One of the most bizarre rants in sports radio history is now harder to access, thanks to ESPN 850 Cleveland WKNR’s apparent belief that you should have to pay to hear how their station was disgraced by unsubstantiated allegations of drug use against a local athlete. The rant in question came from WKNR contributor Sabrina Parr, who accused Browns’ draft pick Jabrill Peppers of being “on the lean and the molly” and “high out of his mind.” The station has since parted ways with Parr and received a ton of blowback, including from Peppers himself, who said “Whatever drugs she said I’ve done, I’ve never done in my life.” And they submitted copyright takedown requests to YouTube to not delete the clips of Parr accusing Peppers of drug use, but the whole channel that posted them,
Bad Karma sent copyright claims on all the videos on the YouTube channel. YouTube terminated the account. pic.twitter.com/QRCJaFGyic
— RBS Reddit (@RBS_Reddit) May 13, 2017
It seems likely that this is about promoting the archive access WKNR sells through “The Land On Demand.” Co-host Aaron Goldhammer even referenced it during Parr’s rant when a call came in that the Browns wanted a copy of the tape, saying “I have a suggestion for what the Browns can do, they can subscribe to TheLandOnDemand.com. Dial it up, Sashi [Browns GM Sashi Brown]! 85 bucks a year, $8.50 a month!” Charging for archive access seems highly unusual in the first place; most sports radio stations are eager for everyone to listen to their content even after the fact, posting regular free podcasts. WKNR’s taking a different tack, though, and they’re doing so at an exceptionally high price point.
$8.50 a month is higher than basic Netflix or limited-commercial Hulu Plus (both $7.99 monthly), and not far from Amazon Prime Video ($8.99 monthly). All of those services are offering a wide array of movies and TV shows, while WKNR is offering you an opportunity to listen to sports radio shows you could listen to for free as they air. And, according to one Reddit user who says they’ve filed a complaint with the Federal Trade Commission, The Land On Demand app is not living up to its “commercial-free” claims:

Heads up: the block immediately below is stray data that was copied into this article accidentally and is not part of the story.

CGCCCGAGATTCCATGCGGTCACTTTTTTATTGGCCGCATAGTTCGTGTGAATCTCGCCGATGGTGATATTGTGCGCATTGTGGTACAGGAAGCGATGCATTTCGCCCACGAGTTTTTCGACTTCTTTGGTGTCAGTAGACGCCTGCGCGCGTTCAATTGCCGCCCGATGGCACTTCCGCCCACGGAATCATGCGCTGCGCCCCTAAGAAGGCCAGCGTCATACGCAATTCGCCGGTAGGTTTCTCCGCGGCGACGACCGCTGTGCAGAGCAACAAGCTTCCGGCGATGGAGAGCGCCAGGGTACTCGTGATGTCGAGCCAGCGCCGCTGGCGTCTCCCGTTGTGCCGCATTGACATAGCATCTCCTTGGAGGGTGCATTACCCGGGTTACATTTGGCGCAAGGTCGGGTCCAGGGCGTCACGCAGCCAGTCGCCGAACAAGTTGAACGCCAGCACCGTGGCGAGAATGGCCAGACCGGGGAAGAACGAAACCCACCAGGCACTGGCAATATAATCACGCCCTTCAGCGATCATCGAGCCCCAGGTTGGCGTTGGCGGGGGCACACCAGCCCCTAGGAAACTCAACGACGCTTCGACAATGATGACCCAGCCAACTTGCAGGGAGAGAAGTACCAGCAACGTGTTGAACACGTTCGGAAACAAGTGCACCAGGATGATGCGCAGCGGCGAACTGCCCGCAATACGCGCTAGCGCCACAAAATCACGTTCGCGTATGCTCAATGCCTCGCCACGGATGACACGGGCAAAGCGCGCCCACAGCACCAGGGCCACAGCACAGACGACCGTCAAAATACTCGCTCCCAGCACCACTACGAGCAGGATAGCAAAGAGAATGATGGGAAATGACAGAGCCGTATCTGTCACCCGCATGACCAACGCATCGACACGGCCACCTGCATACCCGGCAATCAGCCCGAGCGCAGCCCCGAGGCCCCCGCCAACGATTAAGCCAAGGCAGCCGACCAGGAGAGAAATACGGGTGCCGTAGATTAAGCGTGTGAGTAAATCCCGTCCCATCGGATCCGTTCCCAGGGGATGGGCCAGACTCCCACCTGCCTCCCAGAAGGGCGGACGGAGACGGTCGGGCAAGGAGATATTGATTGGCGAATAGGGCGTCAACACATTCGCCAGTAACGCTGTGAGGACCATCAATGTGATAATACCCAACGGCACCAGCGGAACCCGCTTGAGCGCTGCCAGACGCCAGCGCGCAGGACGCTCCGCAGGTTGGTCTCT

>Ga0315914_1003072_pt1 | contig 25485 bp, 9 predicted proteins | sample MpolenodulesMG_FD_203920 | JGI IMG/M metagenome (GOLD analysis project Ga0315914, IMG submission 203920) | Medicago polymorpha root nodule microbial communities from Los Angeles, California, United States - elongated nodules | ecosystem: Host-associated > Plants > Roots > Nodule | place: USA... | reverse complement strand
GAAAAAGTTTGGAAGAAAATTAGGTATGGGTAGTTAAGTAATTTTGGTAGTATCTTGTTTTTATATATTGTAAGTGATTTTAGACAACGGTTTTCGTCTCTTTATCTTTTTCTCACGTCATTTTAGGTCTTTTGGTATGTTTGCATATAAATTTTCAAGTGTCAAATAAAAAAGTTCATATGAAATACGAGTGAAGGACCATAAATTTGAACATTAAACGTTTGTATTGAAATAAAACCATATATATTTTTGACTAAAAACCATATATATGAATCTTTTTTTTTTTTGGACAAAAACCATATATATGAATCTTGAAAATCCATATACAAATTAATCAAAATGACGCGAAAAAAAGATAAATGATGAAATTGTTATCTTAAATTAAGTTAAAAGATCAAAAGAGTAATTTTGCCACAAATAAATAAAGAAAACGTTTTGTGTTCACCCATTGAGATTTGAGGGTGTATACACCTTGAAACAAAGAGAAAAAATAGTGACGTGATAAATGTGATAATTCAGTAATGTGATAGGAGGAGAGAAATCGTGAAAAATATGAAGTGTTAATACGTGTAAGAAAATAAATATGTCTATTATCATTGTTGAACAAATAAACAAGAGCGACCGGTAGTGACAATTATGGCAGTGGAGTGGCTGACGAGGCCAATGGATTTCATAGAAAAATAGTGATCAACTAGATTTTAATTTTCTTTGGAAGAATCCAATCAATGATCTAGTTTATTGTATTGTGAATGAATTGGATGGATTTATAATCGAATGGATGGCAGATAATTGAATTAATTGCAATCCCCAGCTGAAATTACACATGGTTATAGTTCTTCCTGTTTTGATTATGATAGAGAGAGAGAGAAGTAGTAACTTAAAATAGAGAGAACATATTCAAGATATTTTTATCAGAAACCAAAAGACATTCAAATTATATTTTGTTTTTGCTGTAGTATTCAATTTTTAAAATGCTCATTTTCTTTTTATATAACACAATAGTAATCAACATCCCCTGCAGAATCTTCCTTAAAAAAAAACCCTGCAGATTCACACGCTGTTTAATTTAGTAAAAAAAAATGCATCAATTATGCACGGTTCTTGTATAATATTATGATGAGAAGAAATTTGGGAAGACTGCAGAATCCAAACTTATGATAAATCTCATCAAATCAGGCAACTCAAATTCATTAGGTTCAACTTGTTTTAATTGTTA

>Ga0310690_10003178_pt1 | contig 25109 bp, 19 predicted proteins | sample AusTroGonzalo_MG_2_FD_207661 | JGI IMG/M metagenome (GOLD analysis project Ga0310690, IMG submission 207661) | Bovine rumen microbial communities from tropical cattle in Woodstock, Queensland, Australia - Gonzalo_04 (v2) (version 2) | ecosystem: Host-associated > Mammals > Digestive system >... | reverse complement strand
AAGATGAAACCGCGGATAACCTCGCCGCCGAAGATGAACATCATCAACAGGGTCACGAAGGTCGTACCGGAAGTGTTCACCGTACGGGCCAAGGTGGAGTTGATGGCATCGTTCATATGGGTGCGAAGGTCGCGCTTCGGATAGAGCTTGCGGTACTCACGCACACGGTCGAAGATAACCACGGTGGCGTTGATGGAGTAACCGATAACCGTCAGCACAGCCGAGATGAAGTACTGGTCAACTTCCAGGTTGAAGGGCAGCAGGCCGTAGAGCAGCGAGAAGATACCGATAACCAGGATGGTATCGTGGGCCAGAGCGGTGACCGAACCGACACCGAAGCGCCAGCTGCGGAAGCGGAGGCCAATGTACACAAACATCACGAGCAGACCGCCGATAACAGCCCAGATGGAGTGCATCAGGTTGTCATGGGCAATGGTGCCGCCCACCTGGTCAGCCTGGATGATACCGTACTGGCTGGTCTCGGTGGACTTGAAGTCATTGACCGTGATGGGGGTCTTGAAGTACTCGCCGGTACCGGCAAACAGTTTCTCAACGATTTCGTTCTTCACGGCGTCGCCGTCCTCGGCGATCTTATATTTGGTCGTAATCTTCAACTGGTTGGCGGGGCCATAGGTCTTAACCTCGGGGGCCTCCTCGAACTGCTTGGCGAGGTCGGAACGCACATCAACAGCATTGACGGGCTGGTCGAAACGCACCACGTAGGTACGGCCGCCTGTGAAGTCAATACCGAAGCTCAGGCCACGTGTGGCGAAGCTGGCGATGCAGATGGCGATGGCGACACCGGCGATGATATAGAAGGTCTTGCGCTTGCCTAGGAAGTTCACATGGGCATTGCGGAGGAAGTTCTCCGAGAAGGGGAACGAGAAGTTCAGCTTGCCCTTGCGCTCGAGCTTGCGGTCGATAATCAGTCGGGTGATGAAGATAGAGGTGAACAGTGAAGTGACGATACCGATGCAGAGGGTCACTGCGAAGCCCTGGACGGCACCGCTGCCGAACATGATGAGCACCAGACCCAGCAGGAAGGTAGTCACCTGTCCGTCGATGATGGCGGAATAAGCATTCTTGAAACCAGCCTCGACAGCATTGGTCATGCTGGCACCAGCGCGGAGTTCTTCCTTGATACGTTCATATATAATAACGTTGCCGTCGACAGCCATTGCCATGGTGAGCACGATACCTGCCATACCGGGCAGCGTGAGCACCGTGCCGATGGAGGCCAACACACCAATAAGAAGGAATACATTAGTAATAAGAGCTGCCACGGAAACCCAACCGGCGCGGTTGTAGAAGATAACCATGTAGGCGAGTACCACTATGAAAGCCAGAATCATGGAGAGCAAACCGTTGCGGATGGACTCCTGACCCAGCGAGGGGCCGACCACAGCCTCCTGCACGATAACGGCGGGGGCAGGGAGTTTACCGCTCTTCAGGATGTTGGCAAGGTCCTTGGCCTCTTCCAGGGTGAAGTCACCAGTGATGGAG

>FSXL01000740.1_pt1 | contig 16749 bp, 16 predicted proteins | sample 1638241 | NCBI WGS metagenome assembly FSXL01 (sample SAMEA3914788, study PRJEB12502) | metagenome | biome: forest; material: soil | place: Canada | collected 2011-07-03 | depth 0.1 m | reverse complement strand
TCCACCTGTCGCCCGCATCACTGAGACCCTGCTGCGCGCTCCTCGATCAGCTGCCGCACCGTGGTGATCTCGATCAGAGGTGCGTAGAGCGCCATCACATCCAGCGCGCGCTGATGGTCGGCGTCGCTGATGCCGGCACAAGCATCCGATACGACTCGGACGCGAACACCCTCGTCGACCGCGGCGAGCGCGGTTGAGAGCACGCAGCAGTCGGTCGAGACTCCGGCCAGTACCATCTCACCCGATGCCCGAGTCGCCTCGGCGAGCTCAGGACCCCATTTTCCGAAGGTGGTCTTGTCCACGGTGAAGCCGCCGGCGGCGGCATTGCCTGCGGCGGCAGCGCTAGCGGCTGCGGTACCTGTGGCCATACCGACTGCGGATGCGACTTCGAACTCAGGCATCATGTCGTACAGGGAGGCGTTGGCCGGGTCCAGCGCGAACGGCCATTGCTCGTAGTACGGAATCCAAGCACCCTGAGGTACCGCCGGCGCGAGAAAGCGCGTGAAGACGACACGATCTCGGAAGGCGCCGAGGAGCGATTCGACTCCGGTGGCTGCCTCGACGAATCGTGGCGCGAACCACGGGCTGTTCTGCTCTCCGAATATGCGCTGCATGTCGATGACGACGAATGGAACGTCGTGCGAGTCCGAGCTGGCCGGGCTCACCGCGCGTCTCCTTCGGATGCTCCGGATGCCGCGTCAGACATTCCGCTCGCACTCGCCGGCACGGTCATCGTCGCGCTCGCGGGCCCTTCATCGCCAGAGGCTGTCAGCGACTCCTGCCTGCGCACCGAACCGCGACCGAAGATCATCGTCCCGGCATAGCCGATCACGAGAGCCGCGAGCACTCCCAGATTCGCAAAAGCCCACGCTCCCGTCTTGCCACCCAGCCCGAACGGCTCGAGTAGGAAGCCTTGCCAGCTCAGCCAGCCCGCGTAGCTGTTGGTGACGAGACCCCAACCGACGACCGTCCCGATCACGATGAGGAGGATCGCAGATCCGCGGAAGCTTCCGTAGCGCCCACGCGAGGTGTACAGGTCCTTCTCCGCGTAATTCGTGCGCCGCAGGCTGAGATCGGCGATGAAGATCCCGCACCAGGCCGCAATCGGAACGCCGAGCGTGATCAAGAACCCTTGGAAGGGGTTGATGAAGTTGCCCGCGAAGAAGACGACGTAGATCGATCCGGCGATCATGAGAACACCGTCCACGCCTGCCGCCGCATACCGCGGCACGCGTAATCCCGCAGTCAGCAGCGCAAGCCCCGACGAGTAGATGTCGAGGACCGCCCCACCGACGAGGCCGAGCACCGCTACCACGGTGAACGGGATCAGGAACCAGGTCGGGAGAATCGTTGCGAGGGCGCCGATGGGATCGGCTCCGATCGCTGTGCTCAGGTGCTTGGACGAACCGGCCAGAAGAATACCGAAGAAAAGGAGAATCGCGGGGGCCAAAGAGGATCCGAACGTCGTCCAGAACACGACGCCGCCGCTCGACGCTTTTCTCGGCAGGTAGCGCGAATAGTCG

We can’t speak to whether or not that claim is accurate (that would involve downloading this app and listening to more of this station, which, judging by their history of wanting to fight Browns’ fans, accusing Bill Barnwell of secretly running the Browns, and having a contributor rant about Jabrill Peppers being on drugs, seems like a sure way to lose brain cells), but it’s certainly interesting that someone is complaining about that. And that ties into the general oddity here of WKNR trying to charge for their archives. They certainly can; they’re not obligated to provide archives for free, even if just about every other sports radio station does so. It’s their content, and if they want to lock it up rather than have people listen to it, whatever. But the way they’re doing so isn’t winning them a lot of fans (see the 1.6-star review average for the Land On Demand app), especially when it comes to something as prominent as these Parr clips.
It should be noted that while this station carries ESPN branding, this isn’t really about ESPN. As we’ve seen with previous cases such as the lawsuit against ESPN Williamsport last year, the wider company has very little to do with these local radio affiliates, and their agreements are mostly about letting the local station use ESPN branding and some ESPN programming. So WKNR’s strategy doesn’t mean wider ESPN is going to start charging for podcasts, or submitting takedown claims against those who post their audio to YouTube or other sites, and the wider company probably doesn’t care too much what WKNR does (although some there may not be thrilled with Parr’s behavior, and the way that’s attributed to “ESPN Cleveland”). But WKNR’s actions here certainly don’t reflect well on them. And it’s pretty funny that their wider company is Good Karma Broadcasting (which owns stations in Florida and Wisconsin as well, plus other assets); WKNR’s actions don’t seem likely to engender good karma.
Correction: this piece initially included a tweet from @LandOnDemand, which is not affiliated with WKNR despite its bio.